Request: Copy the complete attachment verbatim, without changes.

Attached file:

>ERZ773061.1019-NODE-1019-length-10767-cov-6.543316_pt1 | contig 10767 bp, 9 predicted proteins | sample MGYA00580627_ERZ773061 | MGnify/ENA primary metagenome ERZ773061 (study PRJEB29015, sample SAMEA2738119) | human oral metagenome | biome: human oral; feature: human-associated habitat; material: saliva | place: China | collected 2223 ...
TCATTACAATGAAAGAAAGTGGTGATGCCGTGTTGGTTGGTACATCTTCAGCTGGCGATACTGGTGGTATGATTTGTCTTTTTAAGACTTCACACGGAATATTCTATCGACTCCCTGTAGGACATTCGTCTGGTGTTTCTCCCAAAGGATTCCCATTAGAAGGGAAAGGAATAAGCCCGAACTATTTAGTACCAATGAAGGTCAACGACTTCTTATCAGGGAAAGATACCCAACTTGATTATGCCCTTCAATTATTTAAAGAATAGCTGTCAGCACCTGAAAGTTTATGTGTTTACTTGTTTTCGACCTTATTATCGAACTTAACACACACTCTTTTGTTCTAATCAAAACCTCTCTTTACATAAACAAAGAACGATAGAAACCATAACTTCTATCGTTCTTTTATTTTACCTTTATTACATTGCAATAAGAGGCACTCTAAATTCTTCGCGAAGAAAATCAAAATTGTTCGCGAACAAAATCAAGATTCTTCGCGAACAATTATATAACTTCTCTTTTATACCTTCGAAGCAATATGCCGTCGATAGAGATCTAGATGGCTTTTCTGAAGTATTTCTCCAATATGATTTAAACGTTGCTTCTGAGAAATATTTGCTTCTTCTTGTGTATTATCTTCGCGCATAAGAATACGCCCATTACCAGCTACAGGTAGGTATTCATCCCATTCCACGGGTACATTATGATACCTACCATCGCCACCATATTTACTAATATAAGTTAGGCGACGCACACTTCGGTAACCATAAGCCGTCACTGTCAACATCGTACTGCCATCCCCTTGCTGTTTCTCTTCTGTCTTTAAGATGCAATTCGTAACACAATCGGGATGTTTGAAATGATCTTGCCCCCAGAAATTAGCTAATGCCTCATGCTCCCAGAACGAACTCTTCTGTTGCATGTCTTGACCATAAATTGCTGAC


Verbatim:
>ERZ773061.1019-NODE-1019-length-10767-cov-6.543316_pt1 | contig 10767 bp, 9 predicted proteins | sample MGYA00580627_ERZ773061 | MGnify/ENA primary metagenome ERZ773061 (study PRJEB29015, sample SAMEA2738119) | human oral metagenome | biome: human oral; feature: human-associated habitat; material: saliva | place: China | collected 2223 ...
TCATTACAATGAAAGAAAGTGGTGATGCCGTGTTGGTTGGTACATCTTCAGCTGGCGATACTGGTGGTATGATTTGTCTTTTTAAGACTTCACACGGAATATTCTATCGACTCCCTGTAGGACATTCGTCTGGTGTTTCTCCCAAAGGATTCCCATTAGAAGGGAAAGGAATAAGCCCGAACTATTTAGTACCAATGAAGGTCAACGACTTCTTATCAGGGAAAGATACCCAACTTGATTATGCCCTTCAATTATTTAAAGAATAGCTGTCAGCACCTGAAAGTTTATGTGTTTACTTGTTTTCGACCTTATTATCGAACTTAACACACACTCTTTTGTTCTAATCAAAACCTCTCTTTACATAAACAAAGAACGATAGAAACCATAACTTCTATCGTTCTTTTATTTTACCTTTATTACATTGCAATAAGAGGCACTCTAAATTCTTCGCGAAGAAAATCAAAATTGTTCGCGAACAAAATCAAGATTCTTCGCGAACAATTATATAACTTCTCTTTTATACCTTCGAAGCAATATGCCGTCGATAGAGATCTAGATGGCTTTTCTGAAGTATTTCTCCAATATGATTTAAACGTTGCTTCTGAGAAATATTTGCTTCTTCTTGTGTATTATCTTCGCGCATAAGAATACGCCCATTACCAGCTACAGGTAGGTATTCATCCCATTCCACGGGTACATTATGATACCTACCATCGCCACCATATTTACTAATATAAGTTAGGCGACGCACACTTCGGTAACCATAAGCCGTCACTGTCAACATCGTACTGCCATCCCCTTGCTGTTTCTCTTCTGTCTTTAAGATGCAATTCGTAACACAATCGGGATGTTTGAAATGATCTTGCCCCCAGAAATTAGCTAATGCCTCATGCTCCCAGAACGAACTCTTCTGTTGCATGTCTTGACCATAAATTGCTGAC